Saturday, February 26, 2011

It's a Family Affair*

Family relationships are among the most powerful bonds we have. Whether it’s our family of origin or the family we’ve created, those ties link us in unique ways. In fact, in many cultures, family is considered more important than anything else. And I’m not talking just of the nuclear family, either (i.e. parents and children). Extended family also plays a very important role in many, many people’s lives. So it’s no wonder that we see so much crime fiction that features family bonds and the roles they play.

Several of Agatha Christie’s novels involve those close family ties. For instance, in Hercule Poirot’s Christmas (AKA Murder for Christmas and A Holiday for Murder), we meet the Lee family. Patriarch Simeon Lee invites all of his family to spend the Christmas holiday at Gorston Hall, the family home. Lee himself is an unpleasant man who’s treated his family very badly, but for different reasons, the various members of the family accept the invitation. On Christmas Eve, Lee is murdered. Hercule Poirot, who’s staying in the area with a friend, is asked to investigate. As he searches for answers, suspicion seems to fall on different members of the family in turn. In the end, Poirot finds out who the murderer is. One interesting thing about this novel is what happens to the various members of the Lee family as the investigation goes on. At the beginning of the novel, there’s definitely conflict among some of the members of the family for different reasons. And there’s more than one argument about the large estate that Simeon Lee left. But as the novel continues, and especially at the end, we see the development of closer family ties. It’s almost as though with Lee’s unpleasant presence gone, the rest of the family can get to know each other better, and we get the feeling that they’re going to be a stronger unit.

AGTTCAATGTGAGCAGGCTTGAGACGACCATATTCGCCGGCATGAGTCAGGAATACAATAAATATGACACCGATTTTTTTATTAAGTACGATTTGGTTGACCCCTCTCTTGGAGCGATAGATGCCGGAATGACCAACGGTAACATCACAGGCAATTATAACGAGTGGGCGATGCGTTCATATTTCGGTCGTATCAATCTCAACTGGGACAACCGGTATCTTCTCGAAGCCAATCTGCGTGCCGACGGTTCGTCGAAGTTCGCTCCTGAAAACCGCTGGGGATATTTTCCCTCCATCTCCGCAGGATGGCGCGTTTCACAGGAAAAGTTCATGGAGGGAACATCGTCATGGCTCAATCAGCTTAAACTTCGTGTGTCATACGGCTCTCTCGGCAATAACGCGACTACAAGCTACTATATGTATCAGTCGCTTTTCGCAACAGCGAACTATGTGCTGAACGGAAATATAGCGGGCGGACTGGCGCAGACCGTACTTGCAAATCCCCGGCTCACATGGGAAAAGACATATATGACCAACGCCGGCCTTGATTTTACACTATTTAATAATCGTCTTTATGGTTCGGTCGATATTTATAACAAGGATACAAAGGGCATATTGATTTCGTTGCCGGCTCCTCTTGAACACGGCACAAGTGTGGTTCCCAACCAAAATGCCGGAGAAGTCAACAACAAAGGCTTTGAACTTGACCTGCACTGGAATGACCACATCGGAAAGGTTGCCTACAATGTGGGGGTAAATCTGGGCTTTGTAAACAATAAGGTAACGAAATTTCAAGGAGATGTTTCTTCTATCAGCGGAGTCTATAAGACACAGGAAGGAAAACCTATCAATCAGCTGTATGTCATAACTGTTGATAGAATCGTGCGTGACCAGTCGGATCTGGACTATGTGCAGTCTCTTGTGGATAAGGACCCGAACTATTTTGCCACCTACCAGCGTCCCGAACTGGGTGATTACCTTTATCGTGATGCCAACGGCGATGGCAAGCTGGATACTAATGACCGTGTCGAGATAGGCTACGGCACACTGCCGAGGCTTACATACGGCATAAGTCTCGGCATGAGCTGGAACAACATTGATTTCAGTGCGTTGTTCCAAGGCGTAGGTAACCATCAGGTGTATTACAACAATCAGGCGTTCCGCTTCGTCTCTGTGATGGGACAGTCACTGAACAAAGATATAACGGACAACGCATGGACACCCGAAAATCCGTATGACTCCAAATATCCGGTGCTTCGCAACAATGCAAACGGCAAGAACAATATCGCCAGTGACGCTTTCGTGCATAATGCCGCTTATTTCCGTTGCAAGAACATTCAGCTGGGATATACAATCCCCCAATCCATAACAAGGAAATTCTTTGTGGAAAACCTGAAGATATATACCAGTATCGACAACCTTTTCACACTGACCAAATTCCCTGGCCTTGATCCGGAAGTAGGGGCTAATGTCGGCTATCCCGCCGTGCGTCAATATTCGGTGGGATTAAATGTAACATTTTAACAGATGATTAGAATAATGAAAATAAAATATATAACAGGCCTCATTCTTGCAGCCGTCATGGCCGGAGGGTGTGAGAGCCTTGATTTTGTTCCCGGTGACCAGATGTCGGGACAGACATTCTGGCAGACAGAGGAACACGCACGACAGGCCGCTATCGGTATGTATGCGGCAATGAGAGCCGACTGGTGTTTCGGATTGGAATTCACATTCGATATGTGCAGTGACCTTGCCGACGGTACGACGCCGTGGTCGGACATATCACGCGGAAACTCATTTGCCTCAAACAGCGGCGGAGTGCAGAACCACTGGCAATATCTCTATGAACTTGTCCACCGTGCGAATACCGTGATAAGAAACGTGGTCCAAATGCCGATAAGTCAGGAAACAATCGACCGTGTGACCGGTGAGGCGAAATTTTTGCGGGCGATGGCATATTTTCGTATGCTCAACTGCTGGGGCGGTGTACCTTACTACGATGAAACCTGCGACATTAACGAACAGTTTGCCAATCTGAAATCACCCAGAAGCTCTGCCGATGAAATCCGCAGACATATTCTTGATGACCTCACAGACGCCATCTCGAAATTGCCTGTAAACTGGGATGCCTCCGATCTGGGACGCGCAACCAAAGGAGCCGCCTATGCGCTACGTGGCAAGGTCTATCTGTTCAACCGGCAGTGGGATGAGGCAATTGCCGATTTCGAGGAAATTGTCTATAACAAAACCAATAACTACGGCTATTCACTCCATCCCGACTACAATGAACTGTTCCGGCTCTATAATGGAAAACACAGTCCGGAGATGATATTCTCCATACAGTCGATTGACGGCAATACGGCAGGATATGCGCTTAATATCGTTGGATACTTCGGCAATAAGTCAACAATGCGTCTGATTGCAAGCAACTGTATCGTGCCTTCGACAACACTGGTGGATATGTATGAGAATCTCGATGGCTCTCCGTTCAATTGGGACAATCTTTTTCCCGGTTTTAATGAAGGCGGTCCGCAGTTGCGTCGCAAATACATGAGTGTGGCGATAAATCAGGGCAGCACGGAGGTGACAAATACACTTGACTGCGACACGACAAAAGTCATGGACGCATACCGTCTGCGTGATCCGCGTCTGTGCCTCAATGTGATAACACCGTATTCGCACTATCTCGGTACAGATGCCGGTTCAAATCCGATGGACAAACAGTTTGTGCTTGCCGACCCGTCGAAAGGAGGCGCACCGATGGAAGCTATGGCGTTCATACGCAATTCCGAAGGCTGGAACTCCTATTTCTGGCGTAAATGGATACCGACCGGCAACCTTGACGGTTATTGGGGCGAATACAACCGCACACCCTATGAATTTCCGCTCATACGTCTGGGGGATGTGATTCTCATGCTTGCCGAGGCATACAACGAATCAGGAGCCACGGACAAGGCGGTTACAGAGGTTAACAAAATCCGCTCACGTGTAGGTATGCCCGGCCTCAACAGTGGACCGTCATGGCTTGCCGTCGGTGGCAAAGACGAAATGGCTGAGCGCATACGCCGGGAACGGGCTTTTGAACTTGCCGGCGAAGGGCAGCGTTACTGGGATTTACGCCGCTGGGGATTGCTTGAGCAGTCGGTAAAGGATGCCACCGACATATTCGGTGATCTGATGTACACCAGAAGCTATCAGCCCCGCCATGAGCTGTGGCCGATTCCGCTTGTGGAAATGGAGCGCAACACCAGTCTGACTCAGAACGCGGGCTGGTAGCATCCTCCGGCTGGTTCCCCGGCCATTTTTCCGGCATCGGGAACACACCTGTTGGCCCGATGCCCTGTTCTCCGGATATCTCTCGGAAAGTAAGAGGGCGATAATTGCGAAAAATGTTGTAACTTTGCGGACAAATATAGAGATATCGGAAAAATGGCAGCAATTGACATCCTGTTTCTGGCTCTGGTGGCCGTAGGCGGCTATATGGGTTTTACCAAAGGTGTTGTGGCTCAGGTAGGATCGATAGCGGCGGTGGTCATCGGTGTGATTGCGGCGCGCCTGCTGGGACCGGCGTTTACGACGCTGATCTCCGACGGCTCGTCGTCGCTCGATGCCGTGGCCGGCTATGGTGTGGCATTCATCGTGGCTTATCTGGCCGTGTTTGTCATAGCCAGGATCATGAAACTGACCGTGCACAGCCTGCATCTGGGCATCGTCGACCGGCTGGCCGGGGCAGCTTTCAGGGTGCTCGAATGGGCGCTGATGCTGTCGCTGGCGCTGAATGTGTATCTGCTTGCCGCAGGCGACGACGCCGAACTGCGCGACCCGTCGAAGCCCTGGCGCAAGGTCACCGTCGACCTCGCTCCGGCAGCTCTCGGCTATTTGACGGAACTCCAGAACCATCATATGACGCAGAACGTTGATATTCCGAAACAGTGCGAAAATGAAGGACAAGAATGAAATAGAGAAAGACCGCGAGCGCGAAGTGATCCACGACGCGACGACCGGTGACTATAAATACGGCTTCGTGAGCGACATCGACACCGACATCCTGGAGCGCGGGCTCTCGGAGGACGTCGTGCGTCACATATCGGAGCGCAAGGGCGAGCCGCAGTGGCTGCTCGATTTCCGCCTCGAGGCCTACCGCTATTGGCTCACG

Family is a very important aspect of Dorothy Sayers’ Lord Peter Wimsey’s life. In Whose Body? we meet his mother, the Dowager Duchess of Denver, who asks him to help clear her architect Alfred Thipps of suspicion of a murder he didn’t commit. Wimsey agrees and we can see right away that he’s devoted to his mother and she to him. Then in Clouds of Witness, we learn more about Wimsey’s brother Gerald, Duke of Denver, and his sister Mary. When the Duke is accused of murdering his sister’s fiancé, Wimsey determines to clear his name. In both of those novels (and in later novels, too), we see that the members of the Wimsey family are a strong unit. In fact, in Busman’s Honeymoon, that’s one of mystery novelist Harriet Vane’s concerns. She’s just married Wimsey, and knowing how strong the Wimsey family ties are, she’s worried that her new mother-in-law won’t accept her. But as she soon discovers, Wimsey’s mother puts her son’s happiness first and welcomes her warmly.